We ought to think about not just growth but the quality of growth and whether it is creating a long-term platform. With its universities, Scotland seems to be in a good position in that respect, but the city deals need to unlock that potential.
Thank you very much—that was very helpful.11:15
Good morning. I would like to follow up on James Kelly’s questions on employment by sector. I also have a question on forecasting more generally.
I was a wee bit surprised by the reaction that the impact on gender inequality in employment was “a mystery”, even in the context of what has happened in the oil and gas industry. It is true that there are certain high-value parts of that industry that employ more men than women, but we have heard consistently that it is the induced employment in the wider economy that is particularly vulnerable. It seems to me that that effect should have been expected.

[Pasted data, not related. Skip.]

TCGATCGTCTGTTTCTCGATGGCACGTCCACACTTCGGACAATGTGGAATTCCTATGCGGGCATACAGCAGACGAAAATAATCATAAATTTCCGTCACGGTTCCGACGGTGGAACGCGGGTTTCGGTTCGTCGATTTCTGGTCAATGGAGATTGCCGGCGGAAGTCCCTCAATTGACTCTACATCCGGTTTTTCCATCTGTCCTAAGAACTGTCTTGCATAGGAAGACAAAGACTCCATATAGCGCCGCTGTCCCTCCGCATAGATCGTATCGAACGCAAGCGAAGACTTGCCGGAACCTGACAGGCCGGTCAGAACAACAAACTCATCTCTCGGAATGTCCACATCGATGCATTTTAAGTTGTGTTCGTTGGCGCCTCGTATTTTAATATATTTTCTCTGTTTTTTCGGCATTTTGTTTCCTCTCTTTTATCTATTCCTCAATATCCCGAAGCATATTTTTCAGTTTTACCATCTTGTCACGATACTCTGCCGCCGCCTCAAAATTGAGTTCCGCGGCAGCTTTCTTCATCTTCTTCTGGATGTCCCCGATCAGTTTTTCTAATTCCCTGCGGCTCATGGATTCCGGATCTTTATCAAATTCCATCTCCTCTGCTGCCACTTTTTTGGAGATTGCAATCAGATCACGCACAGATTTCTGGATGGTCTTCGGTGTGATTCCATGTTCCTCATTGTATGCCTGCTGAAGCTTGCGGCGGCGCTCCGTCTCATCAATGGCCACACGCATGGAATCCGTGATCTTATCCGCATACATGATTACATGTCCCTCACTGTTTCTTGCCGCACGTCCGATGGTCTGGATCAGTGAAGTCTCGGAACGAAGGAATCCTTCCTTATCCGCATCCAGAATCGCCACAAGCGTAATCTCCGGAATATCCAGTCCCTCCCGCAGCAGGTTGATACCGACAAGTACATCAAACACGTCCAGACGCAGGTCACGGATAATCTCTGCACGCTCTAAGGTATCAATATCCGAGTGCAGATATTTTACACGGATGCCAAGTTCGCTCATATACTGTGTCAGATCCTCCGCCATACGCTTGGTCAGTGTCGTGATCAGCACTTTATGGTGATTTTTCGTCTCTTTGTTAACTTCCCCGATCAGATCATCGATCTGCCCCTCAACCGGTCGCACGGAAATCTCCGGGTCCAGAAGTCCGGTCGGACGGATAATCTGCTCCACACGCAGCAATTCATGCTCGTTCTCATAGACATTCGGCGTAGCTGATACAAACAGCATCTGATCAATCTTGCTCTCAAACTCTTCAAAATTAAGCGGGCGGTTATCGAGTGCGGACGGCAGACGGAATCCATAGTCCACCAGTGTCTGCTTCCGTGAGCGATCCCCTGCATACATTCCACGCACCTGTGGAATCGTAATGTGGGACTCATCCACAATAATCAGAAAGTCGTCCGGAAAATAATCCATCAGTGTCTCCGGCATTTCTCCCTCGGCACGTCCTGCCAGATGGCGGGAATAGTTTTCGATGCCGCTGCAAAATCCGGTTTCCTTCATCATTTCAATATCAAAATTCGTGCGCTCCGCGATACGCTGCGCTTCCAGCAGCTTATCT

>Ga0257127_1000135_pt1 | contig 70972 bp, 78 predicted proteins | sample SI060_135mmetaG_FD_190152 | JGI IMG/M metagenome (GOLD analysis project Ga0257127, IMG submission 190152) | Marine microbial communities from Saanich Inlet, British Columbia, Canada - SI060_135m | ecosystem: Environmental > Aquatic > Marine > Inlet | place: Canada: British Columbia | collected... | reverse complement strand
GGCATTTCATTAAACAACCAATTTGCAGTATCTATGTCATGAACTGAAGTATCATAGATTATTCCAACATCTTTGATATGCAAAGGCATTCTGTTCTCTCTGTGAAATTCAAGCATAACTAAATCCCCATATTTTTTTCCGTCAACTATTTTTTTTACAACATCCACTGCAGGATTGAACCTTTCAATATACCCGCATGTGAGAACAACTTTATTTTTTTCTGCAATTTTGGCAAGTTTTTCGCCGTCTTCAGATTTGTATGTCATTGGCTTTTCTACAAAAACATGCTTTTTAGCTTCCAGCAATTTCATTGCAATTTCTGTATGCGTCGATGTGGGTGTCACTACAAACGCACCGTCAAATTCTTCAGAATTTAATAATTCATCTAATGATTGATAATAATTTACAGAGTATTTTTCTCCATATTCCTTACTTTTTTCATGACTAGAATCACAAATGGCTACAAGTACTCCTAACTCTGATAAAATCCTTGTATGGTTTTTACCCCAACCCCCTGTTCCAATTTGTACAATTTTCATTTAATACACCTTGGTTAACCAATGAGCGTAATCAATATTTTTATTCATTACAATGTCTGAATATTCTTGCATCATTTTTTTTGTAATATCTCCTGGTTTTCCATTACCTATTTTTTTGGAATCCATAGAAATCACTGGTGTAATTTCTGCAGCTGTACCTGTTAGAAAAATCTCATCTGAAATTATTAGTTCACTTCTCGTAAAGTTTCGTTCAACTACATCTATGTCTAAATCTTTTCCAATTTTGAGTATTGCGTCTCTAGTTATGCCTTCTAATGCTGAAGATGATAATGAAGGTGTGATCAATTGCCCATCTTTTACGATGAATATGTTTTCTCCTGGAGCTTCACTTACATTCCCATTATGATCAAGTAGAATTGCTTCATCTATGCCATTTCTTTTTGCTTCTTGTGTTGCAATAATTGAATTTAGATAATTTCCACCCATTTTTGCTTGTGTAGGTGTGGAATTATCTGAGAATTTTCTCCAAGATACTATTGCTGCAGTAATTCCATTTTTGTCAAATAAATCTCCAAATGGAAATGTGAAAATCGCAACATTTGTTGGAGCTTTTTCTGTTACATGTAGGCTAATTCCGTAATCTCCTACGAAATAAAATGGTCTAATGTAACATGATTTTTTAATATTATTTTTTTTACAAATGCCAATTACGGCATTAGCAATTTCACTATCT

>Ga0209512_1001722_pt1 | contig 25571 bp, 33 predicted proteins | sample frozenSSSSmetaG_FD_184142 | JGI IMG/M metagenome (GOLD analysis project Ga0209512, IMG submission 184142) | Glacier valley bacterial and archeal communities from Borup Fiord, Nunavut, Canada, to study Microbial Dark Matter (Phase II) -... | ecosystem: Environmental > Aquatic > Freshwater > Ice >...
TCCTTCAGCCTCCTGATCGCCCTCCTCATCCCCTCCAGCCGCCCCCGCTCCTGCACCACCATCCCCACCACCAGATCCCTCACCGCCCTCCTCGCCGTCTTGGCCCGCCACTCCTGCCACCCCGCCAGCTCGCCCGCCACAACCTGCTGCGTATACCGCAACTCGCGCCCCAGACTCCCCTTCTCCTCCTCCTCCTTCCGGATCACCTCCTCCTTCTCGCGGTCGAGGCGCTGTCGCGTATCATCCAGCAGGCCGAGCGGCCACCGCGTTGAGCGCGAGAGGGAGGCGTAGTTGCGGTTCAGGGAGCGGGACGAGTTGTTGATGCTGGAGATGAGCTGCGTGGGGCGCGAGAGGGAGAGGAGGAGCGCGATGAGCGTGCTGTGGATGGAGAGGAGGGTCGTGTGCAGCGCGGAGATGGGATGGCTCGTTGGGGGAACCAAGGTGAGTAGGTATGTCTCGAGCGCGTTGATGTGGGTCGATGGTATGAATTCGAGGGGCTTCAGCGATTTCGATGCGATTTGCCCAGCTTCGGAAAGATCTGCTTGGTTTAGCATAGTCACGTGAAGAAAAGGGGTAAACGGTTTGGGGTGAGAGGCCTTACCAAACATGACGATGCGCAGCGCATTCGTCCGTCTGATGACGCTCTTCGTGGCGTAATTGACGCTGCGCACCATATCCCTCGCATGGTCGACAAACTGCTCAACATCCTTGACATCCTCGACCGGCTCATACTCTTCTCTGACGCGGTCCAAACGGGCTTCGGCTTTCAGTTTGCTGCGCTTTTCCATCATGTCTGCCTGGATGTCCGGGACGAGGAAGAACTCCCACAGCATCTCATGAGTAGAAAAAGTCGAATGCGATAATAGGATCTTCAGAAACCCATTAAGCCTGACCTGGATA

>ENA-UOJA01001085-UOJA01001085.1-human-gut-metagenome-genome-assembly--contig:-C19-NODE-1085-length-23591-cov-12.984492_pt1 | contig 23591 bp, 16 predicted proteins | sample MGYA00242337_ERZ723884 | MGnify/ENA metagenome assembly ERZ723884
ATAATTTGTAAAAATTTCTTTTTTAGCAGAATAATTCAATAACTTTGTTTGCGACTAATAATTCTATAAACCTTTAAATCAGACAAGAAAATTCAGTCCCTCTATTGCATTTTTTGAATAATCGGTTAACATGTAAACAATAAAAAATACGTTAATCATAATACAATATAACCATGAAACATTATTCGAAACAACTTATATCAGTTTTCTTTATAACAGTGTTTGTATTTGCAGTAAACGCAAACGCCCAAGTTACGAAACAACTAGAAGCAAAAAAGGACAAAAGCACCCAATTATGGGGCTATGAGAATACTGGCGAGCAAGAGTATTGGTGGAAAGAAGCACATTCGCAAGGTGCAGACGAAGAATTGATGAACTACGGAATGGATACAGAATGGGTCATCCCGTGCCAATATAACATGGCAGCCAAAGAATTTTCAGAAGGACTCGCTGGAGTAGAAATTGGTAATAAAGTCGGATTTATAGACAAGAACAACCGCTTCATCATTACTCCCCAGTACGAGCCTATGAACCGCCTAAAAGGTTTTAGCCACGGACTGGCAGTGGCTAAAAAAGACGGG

The forecasts by sector suggest that the accommodation and food services sector will be the third-biggest growth area and that areas such as education and health and social care—in which women are more likely to be employed in the public sector at a higher pay rate than they would get for equivalent work in the private sector—will be among the hardest hit. Growth is predicted in low-paid jobs such as those in the accommodation and food services sector. If we look at that picture as a whole, are we not likely to find increasingly stark inequalities, not just of gender but of income, in the Scottish economy? Should that not be the principal driver of Scottish Government policy, now that, in addition to wanting to achieve a social objective in reducing those inequalities, it is particularly reliant on income tax revenues?